Introduction:  Early in my life, as a young Christian, I heard of “Calvinism” - I had no idea what it was.
a. Then learned it was a system of theology attributed to John Calvin, who was born in 1509 in Noyon, France, and died in 1564. He was reared a Roman Catholic and later became a minister of the Reformed Church.
b. His famous work, “Institutes of the Christian Religion,” is still a basic text and influence within several denominations.
c. He gave logical form to traditions he had received and popularized the tenets in the well-known TULIP of Calvinism.
1) TULIP is an acrostic referring to:
Total depravity;
Unconditional election;
Limited atonement;
Irresistible grace;
Perseverance of the saints.
d. I thought the theology had developed in that order, but not so; rather these tenets are the outgrowth of a central concept: the substitutionary atonement of Christ on the cross.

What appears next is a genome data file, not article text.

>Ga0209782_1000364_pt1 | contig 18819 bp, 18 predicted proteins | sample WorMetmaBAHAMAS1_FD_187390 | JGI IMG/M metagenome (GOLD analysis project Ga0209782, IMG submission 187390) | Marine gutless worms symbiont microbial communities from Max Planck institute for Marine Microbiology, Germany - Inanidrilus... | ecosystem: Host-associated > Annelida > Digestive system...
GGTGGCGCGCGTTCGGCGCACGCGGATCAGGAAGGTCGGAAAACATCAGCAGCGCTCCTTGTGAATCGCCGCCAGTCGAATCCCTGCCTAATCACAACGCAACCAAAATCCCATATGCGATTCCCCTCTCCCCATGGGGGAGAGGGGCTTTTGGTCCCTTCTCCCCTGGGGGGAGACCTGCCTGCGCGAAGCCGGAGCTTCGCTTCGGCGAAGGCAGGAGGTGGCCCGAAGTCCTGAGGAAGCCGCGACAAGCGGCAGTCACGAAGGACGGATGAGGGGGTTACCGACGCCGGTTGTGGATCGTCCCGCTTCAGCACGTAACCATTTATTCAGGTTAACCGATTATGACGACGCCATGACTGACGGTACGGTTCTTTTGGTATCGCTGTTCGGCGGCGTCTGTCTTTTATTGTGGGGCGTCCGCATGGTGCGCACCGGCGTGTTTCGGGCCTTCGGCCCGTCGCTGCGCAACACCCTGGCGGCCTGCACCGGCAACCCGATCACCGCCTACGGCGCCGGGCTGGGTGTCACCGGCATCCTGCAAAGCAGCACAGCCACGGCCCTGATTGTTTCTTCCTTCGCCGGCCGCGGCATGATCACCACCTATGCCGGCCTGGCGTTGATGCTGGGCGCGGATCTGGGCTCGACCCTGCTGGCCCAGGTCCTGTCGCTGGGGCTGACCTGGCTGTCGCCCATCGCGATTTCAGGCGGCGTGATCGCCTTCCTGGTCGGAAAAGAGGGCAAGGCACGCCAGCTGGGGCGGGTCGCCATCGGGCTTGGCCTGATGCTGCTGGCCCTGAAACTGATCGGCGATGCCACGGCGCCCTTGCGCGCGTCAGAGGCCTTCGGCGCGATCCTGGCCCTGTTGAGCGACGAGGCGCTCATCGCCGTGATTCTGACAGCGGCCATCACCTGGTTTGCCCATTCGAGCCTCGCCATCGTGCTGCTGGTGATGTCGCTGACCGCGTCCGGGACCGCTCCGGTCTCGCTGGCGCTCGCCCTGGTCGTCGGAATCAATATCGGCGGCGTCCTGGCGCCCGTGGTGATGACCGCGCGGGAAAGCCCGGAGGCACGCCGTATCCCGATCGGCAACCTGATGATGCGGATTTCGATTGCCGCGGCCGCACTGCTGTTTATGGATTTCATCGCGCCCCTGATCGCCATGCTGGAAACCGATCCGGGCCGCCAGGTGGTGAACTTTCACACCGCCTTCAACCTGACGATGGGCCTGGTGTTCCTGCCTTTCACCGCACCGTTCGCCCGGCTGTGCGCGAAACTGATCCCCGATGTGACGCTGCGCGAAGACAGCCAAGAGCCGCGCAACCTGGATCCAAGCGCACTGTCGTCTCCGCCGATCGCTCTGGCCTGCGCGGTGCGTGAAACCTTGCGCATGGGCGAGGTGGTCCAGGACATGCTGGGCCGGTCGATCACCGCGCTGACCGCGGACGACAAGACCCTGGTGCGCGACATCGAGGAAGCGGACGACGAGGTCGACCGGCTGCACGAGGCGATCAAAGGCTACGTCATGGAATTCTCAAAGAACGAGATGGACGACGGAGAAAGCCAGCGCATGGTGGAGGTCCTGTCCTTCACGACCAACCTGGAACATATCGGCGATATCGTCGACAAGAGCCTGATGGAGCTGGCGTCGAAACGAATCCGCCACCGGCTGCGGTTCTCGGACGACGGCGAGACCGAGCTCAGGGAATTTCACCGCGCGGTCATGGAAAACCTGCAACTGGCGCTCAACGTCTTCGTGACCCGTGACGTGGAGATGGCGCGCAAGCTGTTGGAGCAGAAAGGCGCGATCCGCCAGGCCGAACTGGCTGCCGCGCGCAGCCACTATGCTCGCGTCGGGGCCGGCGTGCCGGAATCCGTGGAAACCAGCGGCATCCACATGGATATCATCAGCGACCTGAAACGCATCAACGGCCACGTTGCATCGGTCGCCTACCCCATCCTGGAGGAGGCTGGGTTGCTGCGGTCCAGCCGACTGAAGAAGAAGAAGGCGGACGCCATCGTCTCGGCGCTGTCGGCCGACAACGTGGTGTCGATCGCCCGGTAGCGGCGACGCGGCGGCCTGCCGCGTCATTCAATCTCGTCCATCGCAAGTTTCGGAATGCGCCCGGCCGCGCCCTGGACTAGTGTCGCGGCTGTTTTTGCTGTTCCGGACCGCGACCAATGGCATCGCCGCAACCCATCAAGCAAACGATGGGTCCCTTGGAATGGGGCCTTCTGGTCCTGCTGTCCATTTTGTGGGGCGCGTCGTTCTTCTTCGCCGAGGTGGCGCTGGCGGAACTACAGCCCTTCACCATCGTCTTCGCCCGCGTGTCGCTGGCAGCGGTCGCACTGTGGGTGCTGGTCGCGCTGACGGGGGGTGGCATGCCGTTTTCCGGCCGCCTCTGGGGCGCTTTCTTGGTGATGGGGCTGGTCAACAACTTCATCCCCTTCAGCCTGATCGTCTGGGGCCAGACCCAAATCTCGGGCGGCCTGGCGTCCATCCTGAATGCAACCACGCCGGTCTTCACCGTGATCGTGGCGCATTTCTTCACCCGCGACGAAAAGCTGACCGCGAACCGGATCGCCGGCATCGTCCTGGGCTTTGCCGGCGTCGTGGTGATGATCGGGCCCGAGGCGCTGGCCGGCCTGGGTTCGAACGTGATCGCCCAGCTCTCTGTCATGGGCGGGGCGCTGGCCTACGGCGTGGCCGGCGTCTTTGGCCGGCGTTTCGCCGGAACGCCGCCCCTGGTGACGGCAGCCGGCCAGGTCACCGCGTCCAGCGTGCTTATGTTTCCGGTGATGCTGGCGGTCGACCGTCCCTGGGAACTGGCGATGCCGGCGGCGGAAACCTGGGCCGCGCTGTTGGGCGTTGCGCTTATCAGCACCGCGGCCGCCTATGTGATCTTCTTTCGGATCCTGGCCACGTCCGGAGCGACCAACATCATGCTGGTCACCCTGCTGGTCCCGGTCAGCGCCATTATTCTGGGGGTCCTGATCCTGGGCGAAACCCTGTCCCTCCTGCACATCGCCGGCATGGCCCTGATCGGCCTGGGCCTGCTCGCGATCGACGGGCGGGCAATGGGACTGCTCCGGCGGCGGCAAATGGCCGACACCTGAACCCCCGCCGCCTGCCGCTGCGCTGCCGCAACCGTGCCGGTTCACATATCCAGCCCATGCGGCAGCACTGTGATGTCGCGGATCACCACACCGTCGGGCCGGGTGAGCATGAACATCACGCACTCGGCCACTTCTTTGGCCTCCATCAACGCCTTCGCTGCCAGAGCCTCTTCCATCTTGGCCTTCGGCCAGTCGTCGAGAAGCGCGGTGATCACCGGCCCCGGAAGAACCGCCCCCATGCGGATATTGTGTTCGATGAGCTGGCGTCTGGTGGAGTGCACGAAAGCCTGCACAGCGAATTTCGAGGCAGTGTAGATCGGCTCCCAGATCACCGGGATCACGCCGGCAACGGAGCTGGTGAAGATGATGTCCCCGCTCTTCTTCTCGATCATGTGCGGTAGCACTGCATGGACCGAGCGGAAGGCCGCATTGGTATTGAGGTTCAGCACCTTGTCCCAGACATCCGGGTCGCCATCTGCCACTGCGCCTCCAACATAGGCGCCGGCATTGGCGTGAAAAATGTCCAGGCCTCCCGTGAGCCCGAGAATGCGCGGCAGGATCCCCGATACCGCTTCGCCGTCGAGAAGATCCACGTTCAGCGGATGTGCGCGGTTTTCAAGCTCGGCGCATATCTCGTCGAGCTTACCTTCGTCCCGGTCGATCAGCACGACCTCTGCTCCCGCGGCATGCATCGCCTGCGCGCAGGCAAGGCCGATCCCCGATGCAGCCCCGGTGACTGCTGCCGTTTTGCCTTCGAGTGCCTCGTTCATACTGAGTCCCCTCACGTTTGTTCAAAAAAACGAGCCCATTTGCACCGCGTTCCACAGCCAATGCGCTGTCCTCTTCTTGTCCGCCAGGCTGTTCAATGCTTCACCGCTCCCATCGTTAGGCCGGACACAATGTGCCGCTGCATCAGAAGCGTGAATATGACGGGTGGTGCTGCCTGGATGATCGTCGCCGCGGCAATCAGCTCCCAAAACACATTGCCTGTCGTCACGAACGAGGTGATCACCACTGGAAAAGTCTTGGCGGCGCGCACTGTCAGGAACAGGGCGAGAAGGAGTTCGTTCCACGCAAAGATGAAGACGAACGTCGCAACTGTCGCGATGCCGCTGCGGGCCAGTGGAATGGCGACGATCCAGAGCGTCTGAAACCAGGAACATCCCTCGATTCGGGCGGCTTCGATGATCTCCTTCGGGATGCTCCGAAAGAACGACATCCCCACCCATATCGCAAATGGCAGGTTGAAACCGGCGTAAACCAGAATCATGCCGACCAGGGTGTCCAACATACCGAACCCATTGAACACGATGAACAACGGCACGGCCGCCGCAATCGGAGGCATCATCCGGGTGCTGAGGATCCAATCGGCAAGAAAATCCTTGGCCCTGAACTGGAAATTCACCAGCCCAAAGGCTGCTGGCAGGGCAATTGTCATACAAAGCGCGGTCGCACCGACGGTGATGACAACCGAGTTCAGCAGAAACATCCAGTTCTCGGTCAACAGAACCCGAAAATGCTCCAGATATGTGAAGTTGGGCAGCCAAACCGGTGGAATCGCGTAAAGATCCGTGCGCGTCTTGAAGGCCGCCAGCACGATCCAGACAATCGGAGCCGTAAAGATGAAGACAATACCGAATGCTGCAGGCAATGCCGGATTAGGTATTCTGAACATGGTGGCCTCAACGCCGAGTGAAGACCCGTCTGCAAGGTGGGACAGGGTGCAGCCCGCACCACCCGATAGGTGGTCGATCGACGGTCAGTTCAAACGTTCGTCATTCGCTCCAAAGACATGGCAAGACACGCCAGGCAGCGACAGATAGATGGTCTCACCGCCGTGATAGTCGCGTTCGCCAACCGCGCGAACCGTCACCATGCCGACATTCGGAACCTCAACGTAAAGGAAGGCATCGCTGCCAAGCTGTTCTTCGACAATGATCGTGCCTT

1. This concept - substitutionary atonement - is not set forth in Scripture (i.e. men did not arrive at it by exegetical study (though now, try to find in Scriptures).
a. Historically, it has taken many twists and turns to reach its present form (though different religious bodies still cling to older versions).
b. I will briefly relate the history.
I. First, the idea of developing a systematic theology began in Alexandria about 185 AD, where Clement [155-c 200] used Greek philosophy to justify Christianity and to oppose Gnosticism.
A. Origen [185-c 254] synthesized Greek philosophy and Scripture: wild in his speculations as to how man is redeemed:
1. Men are enslaved to Satan by reason of sin.
2. In exchange for man’s release (freedom), Satan demanded Christ be delivered to him to torment; God agreed to deliver Him.
3. Christ’s humanity hid His deity – God deceived Satan.
4. Satan then discovered he could not hold Jesus ... who rose from the dead the third day.
- Thus was introduced the concept of substitution.
II. Idea developed to time of Gregory of Nyssa [c. 330-395]: